However, while one key element in the inflation rise is (naturally) energy, another perhaps more important component is Owners' Equivalent Rent (OER), up 0.6% on the month.
What is OER? OER measures the rent homeowners can obtain for their houses. OER makes up a whopping 30% of the core CPI.
Why is OER rising? Partly, because potential home buyers are now finding it easier to rent than buy houses.

National Multi Housing Council reports
that affordability in the nation's hottest housing markets has been eroding for some time and US rents overall are up 5% year-over-year.
Meanwhile, in South Florida vacancy rates are so low that some landlords are raising rents as much as 28 percent, according to McCabe Research & Consulting, the
Wall Street Journal
reported earlier this week. That sounds like inflation, right? Read on...

Alas poor Inflation. I knew him, Horatio.

"A Modest Rise Still Amplifies Inflation Fears
," the New York times reports. Special Bonus: The Times article mentions Paul Volcker and Alan Greenspan in back-to-back paragraphs!
Hard to blame them. The core CPI yesterday came in with its third 0.3% monthly increase, all but guaranteeing a Fed rate hike of another 25 basis points at the June 29 FOMC meeting.
Year-on-year inflation is now up 4.2% from 3.5% previously.

We looked at OER above. Sure enough, rents are rising. But, according to Merrill's David Rosenberg, OER is also rising due to a more bizarre and complex factor: natural gas prices.
Falling natural gas prices have, ironically, added to the increase in OER because the government subtracts utility prices from the calculation.

According to Rosenberg, if you exclude the OER component, then core CPI rose a mere 0.17%. (Yo, that's a typo, right? You meant 1.7%.) No, that's not a typo. 0.17%.
So, while the market is reportedly focused on inflation, Minyanville's Todd Harrison this morning noted
the real Phantom of the Market
: Deflation. "Who is this Phantom I speak of and what does he want? For me, it's a simple yet unpleasant answer, the type of discussion that nobody wants to have until we actually see his shadow. He is Deflation; painful, all-consuming, watershed Deflation."
The risk is that if we are at the end of the credit cycle, and what appears to be inflation is simply the result of secular monetary hyperinflation from central banks, then the inevitable unwind of that credit cycle - a saturation of risk appetite becoming risk aversion and a decrease in time preferences - will find the Fed possibly raising rates into the teeth of a deflationary unwind. Just thinking out loud here.

C'mon Everybody! Ford Needs Our Help!

Speaking at the Competitiveness Forum
, Ford's president of the Americas Mark Fields asked the federal government for help to "level the playing field" for domestic automakers in the U.S. market.
Hey Lassie!
What is it Lassie? What's wrong?
Ford? What about Ford?
Ford fell in a well?
Oh, Timmy fell in a well. But what about Ford, Lassie? Is Ford in trouble?
What!?! Ford's gonna close 14 plants and lay off somewhere between 25,000-30,000 workers! What do we do Lassie?!
Ford wants us to level the playing field? What does that mean? Handouts? Bailouts?
Oh. Tax credits.
No!!! Oh Lassie, don't tell me Ford's healthcare costs have crippled the company!
Woof Woof!
Ok, Lassie. You run back to Ford and tell them first thing, stop making all those useless cars. Second close all the plants, they're not going to need them. Third, get them to change their name to Ford HMO... and round up as many doctors and nurses as you can! I'll go get the taxpayers!
Read the full Article

Wednesday, June 14, 2006

The State of the Art

By Todd Harrison
Minyanville's News & Views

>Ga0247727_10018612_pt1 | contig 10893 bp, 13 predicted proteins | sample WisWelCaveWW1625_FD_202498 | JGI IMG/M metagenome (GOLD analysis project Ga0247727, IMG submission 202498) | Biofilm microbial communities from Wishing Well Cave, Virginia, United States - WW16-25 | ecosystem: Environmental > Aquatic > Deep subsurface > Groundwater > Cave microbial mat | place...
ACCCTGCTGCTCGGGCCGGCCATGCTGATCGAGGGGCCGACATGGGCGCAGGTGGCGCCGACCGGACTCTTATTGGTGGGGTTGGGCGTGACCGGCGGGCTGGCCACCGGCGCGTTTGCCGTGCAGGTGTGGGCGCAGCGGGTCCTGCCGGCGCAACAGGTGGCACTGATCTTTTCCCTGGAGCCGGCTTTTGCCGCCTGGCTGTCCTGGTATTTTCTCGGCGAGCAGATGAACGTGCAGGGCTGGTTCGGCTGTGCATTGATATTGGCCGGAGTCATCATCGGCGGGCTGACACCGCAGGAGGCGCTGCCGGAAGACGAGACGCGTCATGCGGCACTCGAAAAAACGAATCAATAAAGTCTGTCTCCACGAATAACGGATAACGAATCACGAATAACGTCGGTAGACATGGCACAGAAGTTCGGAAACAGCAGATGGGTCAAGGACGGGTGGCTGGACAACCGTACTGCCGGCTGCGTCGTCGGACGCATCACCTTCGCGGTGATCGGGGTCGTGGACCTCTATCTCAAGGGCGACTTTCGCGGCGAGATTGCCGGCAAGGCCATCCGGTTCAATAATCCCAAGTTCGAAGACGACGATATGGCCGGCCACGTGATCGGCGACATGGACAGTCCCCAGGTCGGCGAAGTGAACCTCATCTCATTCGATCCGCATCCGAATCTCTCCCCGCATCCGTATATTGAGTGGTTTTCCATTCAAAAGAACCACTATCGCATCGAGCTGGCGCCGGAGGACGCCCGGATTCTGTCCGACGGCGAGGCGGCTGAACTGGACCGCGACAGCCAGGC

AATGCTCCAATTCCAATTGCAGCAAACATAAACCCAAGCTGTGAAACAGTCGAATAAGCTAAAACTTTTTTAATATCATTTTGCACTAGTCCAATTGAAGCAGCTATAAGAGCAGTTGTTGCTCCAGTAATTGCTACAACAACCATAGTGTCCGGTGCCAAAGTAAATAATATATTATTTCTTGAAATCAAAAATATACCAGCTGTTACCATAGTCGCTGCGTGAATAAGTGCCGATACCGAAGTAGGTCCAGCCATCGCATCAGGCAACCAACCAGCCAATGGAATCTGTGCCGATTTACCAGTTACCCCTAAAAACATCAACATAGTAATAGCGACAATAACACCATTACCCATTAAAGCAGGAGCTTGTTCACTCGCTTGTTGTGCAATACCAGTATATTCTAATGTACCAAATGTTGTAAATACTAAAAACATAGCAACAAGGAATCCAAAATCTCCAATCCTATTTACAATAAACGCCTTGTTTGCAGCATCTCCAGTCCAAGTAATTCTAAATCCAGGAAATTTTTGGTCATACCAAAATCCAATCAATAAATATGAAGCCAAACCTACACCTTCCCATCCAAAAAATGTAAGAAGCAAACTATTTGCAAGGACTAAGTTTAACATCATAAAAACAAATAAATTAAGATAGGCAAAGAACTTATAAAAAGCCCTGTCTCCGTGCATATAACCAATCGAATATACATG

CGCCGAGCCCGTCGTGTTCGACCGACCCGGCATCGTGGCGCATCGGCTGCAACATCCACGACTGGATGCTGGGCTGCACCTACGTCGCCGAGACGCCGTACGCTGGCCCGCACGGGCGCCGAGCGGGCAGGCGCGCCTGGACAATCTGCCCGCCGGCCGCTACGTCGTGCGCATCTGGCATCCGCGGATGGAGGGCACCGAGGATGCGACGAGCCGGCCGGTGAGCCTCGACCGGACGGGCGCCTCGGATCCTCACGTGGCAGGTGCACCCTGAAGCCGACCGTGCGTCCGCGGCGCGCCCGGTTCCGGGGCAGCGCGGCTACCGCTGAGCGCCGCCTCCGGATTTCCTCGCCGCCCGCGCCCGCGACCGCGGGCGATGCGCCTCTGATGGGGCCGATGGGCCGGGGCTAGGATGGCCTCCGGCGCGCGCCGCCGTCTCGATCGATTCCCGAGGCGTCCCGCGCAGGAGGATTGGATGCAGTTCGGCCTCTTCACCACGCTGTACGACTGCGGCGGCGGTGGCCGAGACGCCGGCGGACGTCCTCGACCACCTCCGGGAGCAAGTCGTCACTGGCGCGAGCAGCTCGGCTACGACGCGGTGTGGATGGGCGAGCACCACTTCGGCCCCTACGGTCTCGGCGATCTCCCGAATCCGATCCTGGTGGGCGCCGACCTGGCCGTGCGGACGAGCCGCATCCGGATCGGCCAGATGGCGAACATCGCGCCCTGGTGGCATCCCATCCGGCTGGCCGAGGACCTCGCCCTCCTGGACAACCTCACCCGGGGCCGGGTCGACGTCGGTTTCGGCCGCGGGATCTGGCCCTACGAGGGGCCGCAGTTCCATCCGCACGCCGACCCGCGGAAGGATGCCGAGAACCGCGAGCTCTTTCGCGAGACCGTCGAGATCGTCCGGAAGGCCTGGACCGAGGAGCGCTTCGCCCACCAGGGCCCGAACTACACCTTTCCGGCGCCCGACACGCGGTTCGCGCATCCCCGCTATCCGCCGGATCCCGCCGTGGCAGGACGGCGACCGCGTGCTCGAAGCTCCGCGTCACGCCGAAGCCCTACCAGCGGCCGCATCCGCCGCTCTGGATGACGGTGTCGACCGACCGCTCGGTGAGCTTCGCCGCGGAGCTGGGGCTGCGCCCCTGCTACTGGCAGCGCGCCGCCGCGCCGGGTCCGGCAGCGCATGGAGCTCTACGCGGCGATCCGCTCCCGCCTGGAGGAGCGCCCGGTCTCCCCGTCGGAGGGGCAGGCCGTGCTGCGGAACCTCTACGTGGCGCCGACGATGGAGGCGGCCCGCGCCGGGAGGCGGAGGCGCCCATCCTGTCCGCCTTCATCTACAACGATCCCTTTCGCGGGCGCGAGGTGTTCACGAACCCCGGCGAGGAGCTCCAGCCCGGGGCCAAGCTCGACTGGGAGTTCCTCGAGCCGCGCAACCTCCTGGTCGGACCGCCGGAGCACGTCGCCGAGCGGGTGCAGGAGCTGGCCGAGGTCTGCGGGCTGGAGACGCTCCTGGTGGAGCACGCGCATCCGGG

Editor's Note: This is a revamped look at the the state of the financial arena. This article was originally published last year and has been updated to reflect current market trends. Enjoy!

"It's not a question of enough, pal. It's a zero sum game, somebody wins, somebody loses. Money itself isn't lost or made, it's simply transferred from one perception to another." Gordon Gekko

You don't have to be a big hitter to see that Wall Street has forever changed. What was traditionally an exclusive club of power players and money makers became a household hobby when technology made enablers of the mainstream. In the storied history of the financial markets, the rate of change has been nothing short of remarkable. The last ten years revolutionized an industry once known for clubby relationships and handshake agreements. The next ten years will forever alter the structural DNA as the old guard chases an ever-evolving digital world.

When I started at Morgan Stanley, I arrived at my turret while the skies were still dark and transcribed our derivative positions by hand. As ancient as it sounds, the risk management approach was that arcane. We "paired" single stock positions into hand-written strategies in an attempt to manage the complex components of our collective risk puzzle. That meticulous process was standard practice on the Street as traders relied on an acquired acumen and scribbled T-accounts to base million dollar decisions. It was an innocent approach to an intricate machination, where inefficiencies were commonplace until arbitrage emerged to capture risk-free returns.

I remember when we started pricing over-the-counter products and would "win" business by 30, 40 or 50 volatility points (a subjective assignment of valuation). Customers could "collar" their stock and lay off risk without the requisite footprints and we gladly facilitated the orders. Technology companies also awoke to write naked puts in lieu of stock buy-backs. If their short options were exercised, their cost basis was cheaper than it would have been in the open market. If not, the premium expired worthless and the income slipped through a tax-free loophole. Microsoft did it. So did Dell. Intel too. They were happy campers and our firm was a profit machine as the wheels of capitalism continued to grease a seamless coexistence. In time, as other sell-side players entered the market, the relative edges rounded and...
Read the full Article